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Aboriginal Relations with Europeans land treaties with Aboriginal groups, as was common elsewhere in North America. treaties with Aboriginal groups to acquire property for settlement, or for agricultural and other purposes. Part of William Dampier's description of the Aborigines on the north-west coast of . The nature of relations between Aborigines and Europeans varied in. The relationship between Aboriginal peoples and the settlers started through Through the enactment of legal bodies, such as the British North American Act and the Indian Act, the rights of . language, and along with the European settlers.
Curiosity and conflict
Bennelong returned 18 months later, much changed and greatly influenced by the English culture he had encountered on his journey. He found it difficult to return to his old life and became involved in crime. Early Europeans in Australia also developed relationships with Indigenous people in the hope that they would teach them about the Australian landscape.
Many Indigenous people became guides for the new Europeans. They showed the newcomers the country, their tracks, how to find water and bush food, and which areas were good for camping. Unfortunately, the Europeans did not understand the Indigenous people's relationship with the land. The newcomers saw Australia as uninhabited land that needed to be used. They also believed that it was their right to impose their lifestyle onto the new country and the people they met.
Indigenous-British Relations Pre-Confederation | The Canadian Encyclopedia
This resulted in bad feelings between the two groups, as the Indigenous people became angry about the way the land was being used. Indigenous opinions of the British The initial reaction of Australia's Indigenous people towards the British was confrontational.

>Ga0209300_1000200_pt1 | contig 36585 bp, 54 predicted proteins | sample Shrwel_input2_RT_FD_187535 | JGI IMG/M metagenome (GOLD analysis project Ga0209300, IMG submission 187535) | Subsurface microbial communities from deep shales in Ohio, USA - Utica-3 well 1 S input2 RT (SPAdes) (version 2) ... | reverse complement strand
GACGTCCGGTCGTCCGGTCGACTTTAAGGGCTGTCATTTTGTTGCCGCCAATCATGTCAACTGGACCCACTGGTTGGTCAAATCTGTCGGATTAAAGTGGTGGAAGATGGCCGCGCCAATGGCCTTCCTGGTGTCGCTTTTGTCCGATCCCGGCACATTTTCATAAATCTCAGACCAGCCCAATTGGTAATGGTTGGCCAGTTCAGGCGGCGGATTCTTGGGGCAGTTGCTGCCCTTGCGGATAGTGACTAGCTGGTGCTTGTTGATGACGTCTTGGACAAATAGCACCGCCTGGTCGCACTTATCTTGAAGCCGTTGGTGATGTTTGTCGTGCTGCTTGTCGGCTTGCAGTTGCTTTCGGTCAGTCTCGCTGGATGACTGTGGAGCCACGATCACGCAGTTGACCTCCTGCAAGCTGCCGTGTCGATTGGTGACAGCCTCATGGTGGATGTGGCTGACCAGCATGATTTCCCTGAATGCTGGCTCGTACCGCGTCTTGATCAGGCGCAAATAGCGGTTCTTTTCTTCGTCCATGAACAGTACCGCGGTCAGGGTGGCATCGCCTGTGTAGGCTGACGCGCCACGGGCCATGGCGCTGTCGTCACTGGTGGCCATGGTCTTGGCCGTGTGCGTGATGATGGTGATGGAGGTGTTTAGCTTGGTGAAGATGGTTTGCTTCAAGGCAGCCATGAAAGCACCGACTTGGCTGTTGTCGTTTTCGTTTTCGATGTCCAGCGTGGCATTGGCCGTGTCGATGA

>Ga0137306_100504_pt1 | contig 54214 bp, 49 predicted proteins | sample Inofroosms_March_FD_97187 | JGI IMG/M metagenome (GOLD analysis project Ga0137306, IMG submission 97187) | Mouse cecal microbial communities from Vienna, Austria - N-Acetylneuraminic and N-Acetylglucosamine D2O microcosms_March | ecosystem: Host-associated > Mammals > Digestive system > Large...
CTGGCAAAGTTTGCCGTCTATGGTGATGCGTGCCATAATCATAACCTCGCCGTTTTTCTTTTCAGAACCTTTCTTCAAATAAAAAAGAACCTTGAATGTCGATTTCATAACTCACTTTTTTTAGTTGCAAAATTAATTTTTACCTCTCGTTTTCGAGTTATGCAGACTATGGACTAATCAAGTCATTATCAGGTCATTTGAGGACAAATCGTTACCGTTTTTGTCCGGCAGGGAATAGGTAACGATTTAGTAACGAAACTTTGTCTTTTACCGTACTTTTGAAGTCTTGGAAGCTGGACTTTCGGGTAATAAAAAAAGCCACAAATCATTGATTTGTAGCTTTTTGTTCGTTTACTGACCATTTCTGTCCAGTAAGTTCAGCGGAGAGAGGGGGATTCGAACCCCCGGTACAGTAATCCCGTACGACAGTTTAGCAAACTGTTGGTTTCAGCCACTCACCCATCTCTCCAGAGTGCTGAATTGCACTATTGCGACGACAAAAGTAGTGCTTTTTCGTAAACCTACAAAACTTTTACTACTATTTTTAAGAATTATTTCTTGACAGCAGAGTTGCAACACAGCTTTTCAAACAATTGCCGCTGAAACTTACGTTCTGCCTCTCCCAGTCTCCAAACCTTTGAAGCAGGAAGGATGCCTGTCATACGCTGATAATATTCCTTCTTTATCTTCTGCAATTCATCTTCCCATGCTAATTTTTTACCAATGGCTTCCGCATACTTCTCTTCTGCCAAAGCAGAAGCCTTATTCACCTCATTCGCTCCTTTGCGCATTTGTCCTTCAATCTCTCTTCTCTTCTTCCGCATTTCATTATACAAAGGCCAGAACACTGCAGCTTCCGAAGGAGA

The Indigenous people did not know who the British people were and so they reacted with aggression in an attempt to make them leave, so as to protect their land. Over time, the Indigenous people realised the strength and weapons the British had, and fled from the area Sydney. Some Indigenous groups did attempt to include the newcomers into their way of life.
However, the visitors had their own ideas and ways of life and they failed to take on traditional ways. Escaped convicts were the exception. Many ran into the bush trying to get away from the Europeans. Many convicts were taken in by Indigenous groups, who were pleased to involve these foreigners. Indigenous people had strong belief systems, which included sharing, respecting the land, respecting sacred places and respecting each other. The behaviours of the early Europeans not sharing, being selfish and using the land in a disrespectful manner led the Indigenous people to believe they were greedy, selfish and lacked respect, especially towards the land.
The Indigenous people from around Sydney, the Eora group, could not understand the way the Europeans used and destroyed the land. The Europeans' treatment of the land angered the Eora people and they reacted with violence. This resulted in many conflicts. Incidences of violence in the Sydney area Sydney was the location of the first settlement in Australia and was also the location of many conflicts between Europeans and the Eora group.
Many conflicts related to the land and how it was being used by the Europeans.
- Aboriginal Relations with Europeans 1600-1900
- First encounters and frontier conflict
- 3. Aboriginal Societies: The Experience of Contact
Eora warriors, led by a man named Pemulwuy, fought for the land and the Europeans retaliated on a much larger scale. Many deaths resulted from these conflicts. Europeans attacked the Indigenous people's camps and were reported to have shot the elderly, women, and children while the men were away on hunting trips.
The Eora men would retaliate again by using the weapons they had. The use of fire destroyed much of the European settlement farms, houses, small towns, crops, livestock and people.Australia. History of Australia in a Nutshell.